Gwyneth Paltrow's Goop Slammed For Telling Women How To Be Their 'Leanest Liveable Weight'

The website has been accused of 'glorifying diet culture'.
Ilya S. Savenok via Getty Images

An article on Gwyneth Paltrow’s lifestyle website Goop has come under fire for encouraging readers to achieve their “leanest liveable weight”. The Q&A, with Dr Traci Mann, was supposedly meant to “bust diet myths”, but instead has been called “dangerous” by some on Twitter.

A leading charity also told HuffPost UK messages promoted by the diet industry can be a contributing factor to someone developing an eating disorder. They warned against perpetuating a culture that idealises thinness saying: “These, often ‘off the cuff’ remarks, can have a negative effect on individuals with an eating disorder.”

The British Association of Dieticians (BDA) also told HuffPost UK it would not recommend the use of “leanest liveable weight” as a phrase as “we need to shift to health, and not just weight” when thinking about our bodies.

However, others have supported Dr Traci Mann’s message, suggesting her use of the phrase “leanest liveable weight” has been taken out of context by critics.

In the article, Dr Mann said a person’s “leanest liveable weight” is the weight they are at the lowest end of their “set range”. The idea is the “leanest liveable weight” for one person will not be the same as the “leanest liveable weight” for another.

“Your set range is a genetically determined range of weight that your body generally keeps you in, despite your efforts to escape it,” she said. “For many of us, our leanest liveable weight is heavier than our dream weight. I urge people to aim for their leanest liveable weight, rather than below it. Embrace it—it’s where your body wants you to be, it’s easy to maintain, and you can be healthy there.”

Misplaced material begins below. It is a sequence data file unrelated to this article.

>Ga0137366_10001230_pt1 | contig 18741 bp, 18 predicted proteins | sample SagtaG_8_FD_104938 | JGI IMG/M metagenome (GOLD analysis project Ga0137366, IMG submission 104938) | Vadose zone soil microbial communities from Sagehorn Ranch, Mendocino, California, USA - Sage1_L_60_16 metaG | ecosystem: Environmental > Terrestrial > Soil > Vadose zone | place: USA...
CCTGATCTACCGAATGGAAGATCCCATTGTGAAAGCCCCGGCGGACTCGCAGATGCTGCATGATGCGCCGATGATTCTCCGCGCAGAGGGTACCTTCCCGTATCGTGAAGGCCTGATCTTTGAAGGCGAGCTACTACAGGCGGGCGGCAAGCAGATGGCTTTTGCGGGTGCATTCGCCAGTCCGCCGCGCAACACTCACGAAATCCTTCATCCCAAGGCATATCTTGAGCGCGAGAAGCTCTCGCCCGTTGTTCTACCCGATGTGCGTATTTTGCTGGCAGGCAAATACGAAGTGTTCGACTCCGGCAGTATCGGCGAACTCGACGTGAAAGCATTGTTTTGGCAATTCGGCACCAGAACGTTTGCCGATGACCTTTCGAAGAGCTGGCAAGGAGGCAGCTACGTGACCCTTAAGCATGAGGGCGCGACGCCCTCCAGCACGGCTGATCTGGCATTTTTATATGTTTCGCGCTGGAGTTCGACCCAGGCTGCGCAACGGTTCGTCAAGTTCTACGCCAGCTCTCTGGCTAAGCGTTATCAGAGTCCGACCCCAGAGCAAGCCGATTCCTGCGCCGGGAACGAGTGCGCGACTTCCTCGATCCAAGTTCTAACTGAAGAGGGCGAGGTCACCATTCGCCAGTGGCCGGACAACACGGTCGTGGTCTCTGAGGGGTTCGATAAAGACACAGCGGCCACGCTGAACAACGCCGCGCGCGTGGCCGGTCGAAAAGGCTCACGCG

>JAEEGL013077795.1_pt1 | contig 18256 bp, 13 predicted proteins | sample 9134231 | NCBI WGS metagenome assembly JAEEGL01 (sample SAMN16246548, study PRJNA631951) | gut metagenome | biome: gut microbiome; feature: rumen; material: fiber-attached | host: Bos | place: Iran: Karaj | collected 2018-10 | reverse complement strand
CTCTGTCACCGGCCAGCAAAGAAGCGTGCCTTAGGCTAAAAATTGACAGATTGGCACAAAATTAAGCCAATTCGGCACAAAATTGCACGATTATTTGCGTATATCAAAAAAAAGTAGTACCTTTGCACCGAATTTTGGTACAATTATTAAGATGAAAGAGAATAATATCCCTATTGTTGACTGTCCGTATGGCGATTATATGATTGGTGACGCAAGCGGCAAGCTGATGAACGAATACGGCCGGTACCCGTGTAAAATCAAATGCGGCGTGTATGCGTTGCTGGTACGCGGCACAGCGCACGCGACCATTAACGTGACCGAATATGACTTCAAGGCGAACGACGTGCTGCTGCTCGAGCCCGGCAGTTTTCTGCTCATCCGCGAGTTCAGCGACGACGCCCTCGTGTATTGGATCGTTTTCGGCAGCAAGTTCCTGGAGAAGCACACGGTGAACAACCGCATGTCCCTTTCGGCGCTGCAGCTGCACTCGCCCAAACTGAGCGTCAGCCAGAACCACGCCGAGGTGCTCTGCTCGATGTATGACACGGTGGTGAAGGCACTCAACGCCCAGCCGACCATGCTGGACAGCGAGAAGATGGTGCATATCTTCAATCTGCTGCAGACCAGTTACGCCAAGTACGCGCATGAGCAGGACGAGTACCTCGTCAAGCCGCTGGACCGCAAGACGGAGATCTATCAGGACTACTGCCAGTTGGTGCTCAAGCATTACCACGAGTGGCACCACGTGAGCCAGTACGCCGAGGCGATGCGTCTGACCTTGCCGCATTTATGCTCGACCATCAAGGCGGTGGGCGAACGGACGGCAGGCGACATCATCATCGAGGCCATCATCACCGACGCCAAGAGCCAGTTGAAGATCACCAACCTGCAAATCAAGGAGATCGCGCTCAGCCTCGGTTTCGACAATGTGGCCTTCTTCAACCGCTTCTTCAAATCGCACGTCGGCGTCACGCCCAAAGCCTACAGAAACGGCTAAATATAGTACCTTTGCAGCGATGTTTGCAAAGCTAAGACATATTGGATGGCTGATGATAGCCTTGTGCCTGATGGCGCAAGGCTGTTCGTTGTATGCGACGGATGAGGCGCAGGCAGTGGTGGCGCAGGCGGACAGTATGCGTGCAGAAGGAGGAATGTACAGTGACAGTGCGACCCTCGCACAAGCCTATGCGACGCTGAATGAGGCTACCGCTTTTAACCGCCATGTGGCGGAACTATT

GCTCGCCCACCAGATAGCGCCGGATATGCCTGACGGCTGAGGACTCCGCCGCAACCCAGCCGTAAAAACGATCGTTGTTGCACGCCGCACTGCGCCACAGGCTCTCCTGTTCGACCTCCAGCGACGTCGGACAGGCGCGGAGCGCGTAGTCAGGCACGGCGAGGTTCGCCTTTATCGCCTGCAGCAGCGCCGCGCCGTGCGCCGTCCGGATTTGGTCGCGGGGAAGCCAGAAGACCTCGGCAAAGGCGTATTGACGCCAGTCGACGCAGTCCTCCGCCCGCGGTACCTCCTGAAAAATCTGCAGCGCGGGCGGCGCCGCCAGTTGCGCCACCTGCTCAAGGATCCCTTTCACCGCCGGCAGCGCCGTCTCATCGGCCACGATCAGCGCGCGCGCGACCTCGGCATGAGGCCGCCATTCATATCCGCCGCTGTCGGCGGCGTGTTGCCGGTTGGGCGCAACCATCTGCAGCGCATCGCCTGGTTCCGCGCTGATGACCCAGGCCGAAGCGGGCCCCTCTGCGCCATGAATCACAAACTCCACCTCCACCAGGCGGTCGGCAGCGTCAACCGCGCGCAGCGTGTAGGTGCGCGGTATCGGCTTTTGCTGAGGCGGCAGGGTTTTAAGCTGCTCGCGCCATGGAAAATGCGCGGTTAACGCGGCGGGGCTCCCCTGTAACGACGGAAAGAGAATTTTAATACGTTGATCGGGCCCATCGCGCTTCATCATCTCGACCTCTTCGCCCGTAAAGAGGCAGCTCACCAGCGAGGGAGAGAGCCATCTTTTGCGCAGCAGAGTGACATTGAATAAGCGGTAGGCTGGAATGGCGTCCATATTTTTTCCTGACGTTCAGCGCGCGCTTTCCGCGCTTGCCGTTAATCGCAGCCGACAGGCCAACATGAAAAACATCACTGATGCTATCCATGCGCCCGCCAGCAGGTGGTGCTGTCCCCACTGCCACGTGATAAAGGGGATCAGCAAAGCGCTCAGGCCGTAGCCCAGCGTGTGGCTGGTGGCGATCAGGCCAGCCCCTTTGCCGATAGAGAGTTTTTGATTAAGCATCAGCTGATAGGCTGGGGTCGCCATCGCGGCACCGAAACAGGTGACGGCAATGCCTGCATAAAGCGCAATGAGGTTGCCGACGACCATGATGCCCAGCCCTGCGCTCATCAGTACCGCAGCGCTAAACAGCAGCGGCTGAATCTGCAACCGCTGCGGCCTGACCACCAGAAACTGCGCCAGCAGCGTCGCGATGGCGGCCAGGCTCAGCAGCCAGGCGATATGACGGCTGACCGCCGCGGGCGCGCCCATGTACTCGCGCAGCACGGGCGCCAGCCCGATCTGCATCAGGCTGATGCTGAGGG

Dr Mann went on to advise women to ditch the scales and “focus on being healthy” instead of focussing on a number, recommending regular exercise as a fun way to lose weight. But despite her explanation, some on Twitter have still condemned the use of the phrase “leanest liveable weight” as it “glorifies diet cultures”.

Dr Duane Mellor, a registered dietitian and BDA spokesperson, said dieticians would not use a phrase such as “leanest liveable weight” or even “liveable weight”, but would instead encourage people to think about lifestyle changes that can help then achieve a healthy “maintainable weight”.

“This should not be influenced by the societal obsession with thinness, it should be focused more on the idea that human bodies vary and so do our shapes,” he told HuffPost UK.

Although he disagrees with Goop’s focus on leanness, Dr Mellor does not think the overarching message of the article is bad. “It really comes down to the idea that we should just stop judging our self-worth by the number on a dial of a scale or how we think we look in a mirror, instead give ourselves a huge mental break and focus on enjoying eating healthier and moving more,” he said.

“The article clearly states that the liveable weight is often higher than someones dream weight. [Having said that] I would also criticise why we want a society that permits women to think about their weight as ‘dream’. We need to shift to health, and not just weight.”

A spokesperson from eating disorders charity Beat said while they couldn’t comment on the Goop article itself, we must all be aware of the potential influence language, particularly in the media, can have.

“Eating disorders are serious mental illnesses with complex causes. Some messages promoted by the food and diet industry are unlikely to be the sole and direct cause of an eating disorder, but they may exacerbate the problem or be a contributing factor for someone who is vulnerable to developing one or is already ill,” they told HuffPost UK.

“People who conform to society’s picture of an ‘ideal’ body by losing weight or are seen to be able to control their appetites, are sometimes praised and rewarded. These, often ‘off the cuff’ remarks, can have a negative effect on individuals with an eating disorder, or those vulnerable to developing one. Competitiveness, perfectionism, control and low self-esteem form some of the key personality traits that raise the risk for eating disorders.”

In response to the criticism the article received, Dr Traci Mann told HuffPost UK: “I urge people to actually read the article before criticising it, as these comments are exactly missing the point. I am strongly and clearly opposed to strict dieting. In fact, the article is specifically about not dieting, not trying to lose too much weight, not doing anything unhealthy or extreme.”

HuffPost UK has also contacted Goop for comment and is awaiting response.